Roe v. Wade and Birth Control: What to Know About Access and Options

Women’s health experts consider intrauterine devices, or IUDs, to be among the most effective forms of birth control, in part because people using them don’t need to remember to take or apply them, like a pill or a patch.


A doctor inserts one of the T-shaped devices into the uterus, a procedure that typically lasts five minutes. Depending on the type, the IUD can remain effective for three to 12 years.

There are two types of IUDs currently available:

Hormonal, which secretes progestin. “Very little” of the hormone is absorbed into the bloodstream, compared with oral contraceptive pills, Dr. Rosen said, so patients tend to experience fewer mood-related side effects. People who receive hormonal IUDs can have abnormal bleeding or spotting during the first three to six months after insertion. Then the bleeding typically becomes lighter and more regular, or goes away completely.

Copper, which doesn’t contain hormones. However, people with heavy or painful periods may want to avoid copper IUDs, Dr. Rosen said, because they can cause longer periods and heavier flows for some.

Birth Control Implants

Nexplanon is a type of implant that is inserted under the skin of the upper arm and lasts for around three years. It also has the lowest failure rate of all birth control methods, according to Dr. Nippita.

A doctor or nurse inserts the small rod, which is about the length of a matchstick, and the process takes only a few minutes. No pelvic exam is required.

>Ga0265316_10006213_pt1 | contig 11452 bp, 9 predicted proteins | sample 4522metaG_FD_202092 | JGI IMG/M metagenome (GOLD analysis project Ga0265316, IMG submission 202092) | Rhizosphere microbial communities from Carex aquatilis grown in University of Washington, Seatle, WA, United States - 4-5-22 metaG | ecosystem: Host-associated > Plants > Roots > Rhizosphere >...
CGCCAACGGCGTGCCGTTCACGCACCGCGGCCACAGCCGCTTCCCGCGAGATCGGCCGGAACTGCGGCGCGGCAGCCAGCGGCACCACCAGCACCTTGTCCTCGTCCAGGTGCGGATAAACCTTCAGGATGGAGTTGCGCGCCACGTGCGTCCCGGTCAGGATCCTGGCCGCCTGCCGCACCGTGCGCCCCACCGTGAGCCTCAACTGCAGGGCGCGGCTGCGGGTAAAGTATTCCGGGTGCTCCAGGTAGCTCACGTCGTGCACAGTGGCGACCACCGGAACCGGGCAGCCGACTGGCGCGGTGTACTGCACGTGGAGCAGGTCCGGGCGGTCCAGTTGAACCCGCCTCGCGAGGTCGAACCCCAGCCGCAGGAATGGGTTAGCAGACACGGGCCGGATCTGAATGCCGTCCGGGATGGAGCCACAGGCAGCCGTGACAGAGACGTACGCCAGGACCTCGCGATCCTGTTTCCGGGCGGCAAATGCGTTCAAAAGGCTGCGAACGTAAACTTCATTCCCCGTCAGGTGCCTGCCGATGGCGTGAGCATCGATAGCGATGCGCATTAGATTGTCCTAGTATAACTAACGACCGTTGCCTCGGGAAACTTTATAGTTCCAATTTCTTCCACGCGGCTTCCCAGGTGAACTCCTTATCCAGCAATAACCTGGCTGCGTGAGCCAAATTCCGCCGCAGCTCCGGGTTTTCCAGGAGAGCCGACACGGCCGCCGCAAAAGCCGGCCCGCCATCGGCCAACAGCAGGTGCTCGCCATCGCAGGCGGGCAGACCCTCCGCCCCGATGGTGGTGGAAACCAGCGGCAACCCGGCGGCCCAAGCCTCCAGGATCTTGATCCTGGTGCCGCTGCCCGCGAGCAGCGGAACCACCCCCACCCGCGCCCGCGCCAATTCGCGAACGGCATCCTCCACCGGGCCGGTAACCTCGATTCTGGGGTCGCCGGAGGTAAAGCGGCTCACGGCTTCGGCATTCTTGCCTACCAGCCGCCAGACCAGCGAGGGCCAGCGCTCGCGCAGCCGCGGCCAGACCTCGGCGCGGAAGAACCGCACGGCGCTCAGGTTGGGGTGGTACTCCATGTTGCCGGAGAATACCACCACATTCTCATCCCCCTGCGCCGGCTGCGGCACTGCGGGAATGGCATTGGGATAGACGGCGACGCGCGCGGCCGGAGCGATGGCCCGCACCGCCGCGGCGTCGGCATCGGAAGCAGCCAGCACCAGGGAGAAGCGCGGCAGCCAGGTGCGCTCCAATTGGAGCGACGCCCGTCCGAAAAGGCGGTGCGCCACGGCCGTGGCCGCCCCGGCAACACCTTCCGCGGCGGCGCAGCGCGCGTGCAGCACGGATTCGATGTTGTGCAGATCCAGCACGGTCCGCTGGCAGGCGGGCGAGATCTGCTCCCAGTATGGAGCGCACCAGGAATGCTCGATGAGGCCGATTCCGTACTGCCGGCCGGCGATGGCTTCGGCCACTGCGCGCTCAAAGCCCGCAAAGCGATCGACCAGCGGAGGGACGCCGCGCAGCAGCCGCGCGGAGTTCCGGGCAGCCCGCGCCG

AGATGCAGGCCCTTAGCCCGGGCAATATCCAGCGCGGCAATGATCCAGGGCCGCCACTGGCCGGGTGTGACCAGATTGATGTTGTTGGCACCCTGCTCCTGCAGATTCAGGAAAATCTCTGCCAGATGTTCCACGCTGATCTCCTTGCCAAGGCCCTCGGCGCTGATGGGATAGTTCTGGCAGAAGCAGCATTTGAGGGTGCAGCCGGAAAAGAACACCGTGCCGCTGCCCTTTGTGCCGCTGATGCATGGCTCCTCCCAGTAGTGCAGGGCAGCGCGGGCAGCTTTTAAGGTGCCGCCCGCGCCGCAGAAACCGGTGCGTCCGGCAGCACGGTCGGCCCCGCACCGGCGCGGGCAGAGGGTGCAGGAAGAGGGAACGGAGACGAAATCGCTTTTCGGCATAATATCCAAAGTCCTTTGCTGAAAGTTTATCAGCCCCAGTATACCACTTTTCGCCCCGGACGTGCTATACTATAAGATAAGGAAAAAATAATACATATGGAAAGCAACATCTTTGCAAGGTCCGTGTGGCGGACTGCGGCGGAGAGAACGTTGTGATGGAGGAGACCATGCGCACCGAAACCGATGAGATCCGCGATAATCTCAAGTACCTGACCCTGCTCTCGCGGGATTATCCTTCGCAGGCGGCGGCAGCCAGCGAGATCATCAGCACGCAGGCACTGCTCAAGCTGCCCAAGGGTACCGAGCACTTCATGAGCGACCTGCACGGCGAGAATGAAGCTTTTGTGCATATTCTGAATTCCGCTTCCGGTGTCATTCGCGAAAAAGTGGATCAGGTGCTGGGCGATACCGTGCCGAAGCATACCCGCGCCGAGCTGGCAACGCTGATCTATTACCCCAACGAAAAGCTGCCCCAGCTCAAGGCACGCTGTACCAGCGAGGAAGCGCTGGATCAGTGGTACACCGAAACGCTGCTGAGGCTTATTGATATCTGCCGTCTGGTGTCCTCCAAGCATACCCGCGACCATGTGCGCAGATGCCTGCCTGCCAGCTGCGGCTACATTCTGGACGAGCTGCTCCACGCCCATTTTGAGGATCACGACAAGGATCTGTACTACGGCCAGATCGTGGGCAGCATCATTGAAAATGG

Side effects can vary from person to person. About a third of patients will experience “daily, abnormal, bothersome” spotting, said Dr. Rosen; another third will not experience bleeding at all; and the other third will simply have lighter, infrequent spotting. Some people with the implant also report mood swings, headaches, weight gain and acne.

The State of Roe v. Wade

What is Roe v. Wade? Roe v. Wade is a landmark Supreme court decision that legalized abortion across the United States. The 7-2 ruling was announced on Jan. 22, 1973. Justice Harry A. Blackmun, a modest Midwestern Republican and a defender of the right to abortion, wrote the majority opinion.

What was the case about? The ruling struck down laws in many states that had barred abortion, declaring that they could not ban the procedure before the point at which a fetus can survive outside the womb. That point, known as fetal viability, was around 28 weeks when Roe was decided. Today, most experts estimate it to be about 23 or 24 weeks.

What else did the case do? Roe v. Wade created a framework to govern abortion regulation based on the trimesters of pregnancy. In the first trimester, it allowed almost no regulations. In the second, it allowed regulations to protect women’s health. In the third, it allowed states to ban abortions so long as exceptions were made to protect the life and health of the mother. In 1992, the court tossed that framework, while affirming Roe’s essential holding.

Birth Control Shots

Depo-Provera is an injection that contains progestin and protects against pregnancy for three months. A health care provider typically administers it, in an arm or the buttocks, every 12 to 14 weeks.

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